Four officers sentenced in Tulsa police corruption trial
BY OMER GILLHAM & CARY ASPINWALL World Staff Writers
Wednesday, December 07, 2011
5/18/12 at 8:30 AM
Grand jury investigates police corruption: Read all of the stories, view a timeline and read key documents.
Three decorated Tulsa Police officers and a federal agent are headed to prison for convictions that a U.S. district judge called "a stain that will live for a generation or more on the Tulsa Police Department."
"This is a difficult series of cases for all of the defendants involved and the community, as well," U.S. District Judge Bruce Black said. "But all of you should have known the law better than anyone."
Black is a New Mexico judge who presided over the sentencing of four former officers convicted of civil rights violations, stealing drug money and drug conspiracy.
A corruption probe of the Tulsa Police Department resulted in 11 police officers being accused of criminal behavior. Additionally, 41 people have been freed from prison or had their cases modified due to civil rights violations or potential problems with their cases.
On Tuesday in U.S. District Court, Black sentenced four officers to serve time in federal prison, ending the criminal phase of the corruption probe.
Mayor Dewey Bartlett and Police Chief Chuck Jordan declined comment through spokesmen after the sentences were announced, citing ongoing personnel investigations.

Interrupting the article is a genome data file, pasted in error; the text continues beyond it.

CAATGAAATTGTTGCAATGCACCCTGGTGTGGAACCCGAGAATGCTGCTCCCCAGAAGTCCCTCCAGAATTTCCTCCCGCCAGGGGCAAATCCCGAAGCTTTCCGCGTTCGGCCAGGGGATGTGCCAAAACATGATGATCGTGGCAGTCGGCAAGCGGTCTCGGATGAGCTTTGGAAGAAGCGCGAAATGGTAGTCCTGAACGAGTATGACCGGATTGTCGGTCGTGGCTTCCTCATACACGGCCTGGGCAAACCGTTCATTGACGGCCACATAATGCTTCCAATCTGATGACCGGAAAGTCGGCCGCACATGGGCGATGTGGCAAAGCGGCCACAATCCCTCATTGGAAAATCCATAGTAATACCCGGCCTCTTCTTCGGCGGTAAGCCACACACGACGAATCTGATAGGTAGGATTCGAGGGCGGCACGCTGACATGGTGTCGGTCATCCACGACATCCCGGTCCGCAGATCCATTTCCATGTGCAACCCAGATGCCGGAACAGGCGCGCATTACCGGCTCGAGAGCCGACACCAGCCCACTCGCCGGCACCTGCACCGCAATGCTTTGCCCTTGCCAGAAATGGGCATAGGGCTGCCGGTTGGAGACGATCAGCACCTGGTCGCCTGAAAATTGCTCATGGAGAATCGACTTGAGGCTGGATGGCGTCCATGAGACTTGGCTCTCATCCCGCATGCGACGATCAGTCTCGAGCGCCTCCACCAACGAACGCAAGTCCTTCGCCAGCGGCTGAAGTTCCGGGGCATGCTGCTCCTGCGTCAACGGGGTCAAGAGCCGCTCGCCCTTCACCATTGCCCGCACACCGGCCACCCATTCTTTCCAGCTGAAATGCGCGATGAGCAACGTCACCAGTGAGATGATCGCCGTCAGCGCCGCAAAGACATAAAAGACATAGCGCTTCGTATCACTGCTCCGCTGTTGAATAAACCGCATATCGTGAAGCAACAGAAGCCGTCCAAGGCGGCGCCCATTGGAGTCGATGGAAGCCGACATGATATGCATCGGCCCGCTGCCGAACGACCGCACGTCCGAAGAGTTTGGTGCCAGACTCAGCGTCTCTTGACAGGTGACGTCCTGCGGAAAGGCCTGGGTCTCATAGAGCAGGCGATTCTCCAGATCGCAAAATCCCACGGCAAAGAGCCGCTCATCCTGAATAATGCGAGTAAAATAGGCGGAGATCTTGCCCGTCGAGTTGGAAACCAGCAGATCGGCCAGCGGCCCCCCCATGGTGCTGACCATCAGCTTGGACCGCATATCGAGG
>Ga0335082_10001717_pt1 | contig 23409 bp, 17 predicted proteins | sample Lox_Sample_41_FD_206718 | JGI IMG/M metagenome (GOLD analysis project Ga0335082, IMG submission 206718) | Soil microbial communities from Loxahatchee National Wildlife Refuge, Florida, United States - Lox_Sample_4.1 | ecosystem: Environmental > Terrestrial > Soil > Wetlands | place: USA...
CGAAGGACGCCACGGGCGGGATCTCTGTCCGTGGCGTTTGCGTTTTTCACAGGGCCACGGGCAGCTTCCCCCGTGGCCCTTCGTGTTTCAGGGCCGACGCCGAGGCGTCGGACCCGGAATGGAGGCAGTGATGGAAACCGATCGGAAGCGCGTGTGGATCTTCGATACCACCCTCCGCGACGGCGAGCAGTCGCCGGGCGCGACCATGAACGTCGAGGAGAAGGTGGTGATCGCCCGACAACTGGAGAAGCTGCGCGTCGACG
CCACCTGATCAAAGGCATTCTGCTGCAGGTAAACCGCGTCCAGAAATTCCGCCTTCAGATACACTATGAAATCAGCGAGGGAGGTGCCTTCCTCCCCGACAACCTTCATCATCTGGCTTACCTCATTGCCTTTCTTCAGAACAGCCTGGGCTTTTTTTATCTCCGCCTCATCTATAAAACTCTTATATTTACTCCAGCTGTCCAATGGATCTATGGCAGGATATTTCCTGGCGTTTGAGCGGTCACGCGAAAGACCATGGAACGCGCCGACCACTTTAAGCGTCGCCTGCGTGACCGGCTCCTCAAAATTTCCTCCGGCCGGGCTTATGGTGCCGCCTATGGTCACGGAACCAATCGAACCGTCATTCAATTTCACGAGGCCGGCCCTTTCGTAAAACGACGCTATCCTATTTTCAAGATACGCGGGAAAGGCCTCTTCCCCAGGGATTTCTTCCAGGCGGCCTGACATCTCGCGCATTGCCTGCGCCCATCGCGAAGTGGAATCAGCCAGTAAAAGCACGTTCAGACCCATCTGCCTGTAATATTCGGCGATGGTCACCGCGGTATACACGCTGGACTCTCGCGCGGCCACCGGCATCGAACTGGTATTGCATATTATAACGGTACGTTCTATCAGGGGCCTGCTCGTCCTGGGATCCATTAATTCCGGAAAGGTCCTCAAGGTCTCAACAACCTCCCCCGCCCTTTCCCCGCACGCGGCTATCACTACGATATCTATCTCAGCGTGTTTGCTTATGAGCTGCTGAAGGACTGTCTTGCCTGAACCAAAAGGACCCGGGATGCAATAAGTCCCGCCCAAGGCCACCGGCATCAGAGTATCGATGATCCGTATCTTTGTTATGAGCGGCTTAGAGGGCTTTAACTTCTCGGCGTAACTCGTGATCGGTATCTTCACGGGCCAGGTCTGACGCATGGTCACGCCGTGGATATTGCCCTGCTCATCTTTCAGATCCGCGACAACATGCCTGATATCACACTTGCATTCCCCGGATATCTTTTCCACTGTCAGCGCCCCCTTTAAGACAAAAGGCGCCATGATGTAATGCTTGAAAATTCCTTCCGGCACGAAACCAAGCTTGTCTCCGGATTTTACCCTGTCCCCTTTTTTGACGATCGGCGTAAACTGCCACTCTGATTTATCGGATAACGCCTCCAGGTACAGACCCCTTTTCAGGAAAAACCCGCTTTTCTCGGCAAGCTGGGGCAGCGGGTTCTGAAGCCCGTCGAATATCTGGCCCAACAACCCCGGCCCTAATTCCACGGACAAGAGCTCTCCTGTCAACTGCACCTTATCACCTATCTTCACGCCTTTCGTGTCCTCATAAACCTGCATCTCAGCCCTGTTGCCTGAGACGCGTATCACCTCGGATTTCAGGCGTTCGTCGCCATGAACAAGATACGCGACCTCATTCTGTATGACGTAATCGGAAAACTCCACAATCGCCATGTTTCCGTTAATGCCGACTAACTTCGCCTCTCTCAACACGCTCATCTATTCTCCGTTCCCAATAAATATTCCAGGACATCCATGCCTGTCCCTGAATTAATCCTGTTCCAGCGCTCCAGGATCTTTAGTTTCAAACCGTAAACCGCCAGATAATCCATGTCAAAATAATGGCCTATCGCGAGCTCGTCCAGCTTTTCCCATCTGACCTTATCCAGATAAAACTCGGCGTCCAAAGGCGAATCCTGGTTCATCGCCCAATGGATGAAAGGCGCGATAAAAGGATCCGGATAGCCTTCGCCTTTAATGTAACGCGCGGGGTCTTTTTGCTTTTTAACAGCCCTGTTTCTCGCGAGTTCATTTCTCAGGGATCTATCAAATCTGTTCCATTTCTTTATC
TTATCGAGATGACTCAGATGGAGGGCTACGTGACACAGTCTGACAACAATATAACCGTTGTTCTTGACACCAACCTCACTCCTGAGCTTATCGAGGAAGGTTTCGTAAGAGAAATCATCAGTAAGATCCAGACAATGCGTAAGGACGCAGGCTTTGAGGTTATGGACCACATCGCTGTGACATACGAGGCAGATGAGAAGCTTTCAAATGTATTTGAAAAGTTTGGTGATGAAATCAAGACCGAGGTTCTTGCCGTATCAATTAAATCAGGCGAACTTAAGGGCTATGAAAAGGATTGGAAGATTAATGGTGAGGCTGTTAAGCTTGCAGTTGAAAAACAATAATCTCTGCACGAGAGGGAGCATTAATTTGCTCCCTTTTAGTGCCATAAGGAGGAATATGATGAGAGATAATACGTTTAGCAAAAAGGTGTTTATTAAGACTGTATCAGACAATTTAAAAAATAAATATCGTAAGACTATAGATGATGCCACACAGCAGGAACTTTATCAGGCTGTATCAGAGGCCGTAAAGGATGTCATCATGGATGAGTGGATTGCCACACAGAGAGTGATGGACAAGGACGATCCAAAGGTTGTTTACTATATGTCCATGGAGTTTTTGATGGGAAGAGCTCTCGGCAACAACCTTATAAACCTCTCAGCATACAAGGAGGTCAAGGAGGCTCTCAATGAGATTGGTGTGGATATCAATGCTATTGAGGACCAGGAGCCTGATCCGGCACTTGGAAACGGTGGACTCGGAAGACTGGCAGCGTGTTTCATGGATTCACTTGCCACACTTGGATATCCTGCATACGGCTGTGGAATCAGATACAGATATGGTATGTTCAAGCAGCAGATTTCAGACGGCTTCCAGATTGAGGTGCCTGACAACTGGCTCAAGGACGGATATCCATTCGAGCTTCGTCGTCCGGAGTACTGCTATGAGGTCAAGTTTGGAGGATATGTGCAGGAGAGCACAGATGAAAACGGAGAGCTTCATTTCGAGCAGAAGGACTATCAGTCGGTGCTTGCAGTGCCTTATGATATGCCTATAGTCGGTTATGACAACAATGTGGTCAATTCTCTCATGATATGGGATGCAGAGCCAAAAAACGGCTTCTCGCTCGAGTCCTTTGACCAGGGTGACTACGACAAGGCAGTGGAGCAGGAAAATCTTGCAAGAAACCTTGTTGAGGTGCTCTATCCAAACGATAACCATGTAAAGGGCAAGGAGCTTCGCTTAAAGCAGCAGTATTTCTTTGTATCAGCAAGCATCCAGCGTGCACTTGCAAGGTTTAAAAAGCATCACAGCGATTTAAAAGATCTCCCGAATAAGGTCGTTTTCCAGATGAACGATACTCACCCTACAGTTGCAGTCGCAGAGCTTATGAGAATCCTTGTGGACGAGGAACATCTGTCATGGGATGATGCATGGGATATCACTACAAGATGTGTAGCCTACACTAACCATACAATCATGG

Retired Tulsa Police Cpl. Harold R. Wells, 60, received the longest sentence of any of the defendants: 10 years in prison and five years probation.
Black said Wells' sentence was "the most difficult" for him, because Wells had a long police career, "having served above and beyond the call of duty" to Tulsa.
"But unfortunately, you've also done things that have dishonored the badge and your career," Black told Wells before sentencing him.
Wells was convicted in June on five counts:
Black had previously acquitted Wells on the weapons charge so Wells only faced sentencing on four convictions.
- knowingly carrying and possessing a firearm during and in relation to drug trafficking crime;
- conspiracy to distribute and to possess with intent to distribute controlled substance (methamphetamine);
- conspiracy to steal U.S. funds;
- stealing U.S. funds;
- and use of a telephone to commit a felony.
During Wells' sentencing, Black also commented on two police officers who stood trial alongside Wells but were acquitted.
Officers Nick DeBruin and Bruce Bonham were acquitted of all charges against them in June, including a charge of stealing money during an FBI sting in May 2009. Wells was convicted of stealing money during the sting.
Black said: "If I had overseen a bench case in your matter, I wouldn't have resolved the case against your co-defendants in the same manner."
DeBruin and Bonham are on paid leave pending the outcome of an Internal Affairs investigation into the issues raised by their indictments.
Former officer Jeff Henderson was sentenced to 42 months prison time and three years probation. He was convicted in August on two counts of civil rights violations and six counts of perjury. Because of credit for time served and with good behavior, Henderson is expected to serve about 20 months in federal prison.
Henderson was fired Tuesday by the department after his convictions were confirmed.
"You've had an exemplary career for the most part," Black told Henderson. "Unfortunately, the Constitution does not allow cutting corners. We're required to treat everyone within the confines of the law - even a former police officer."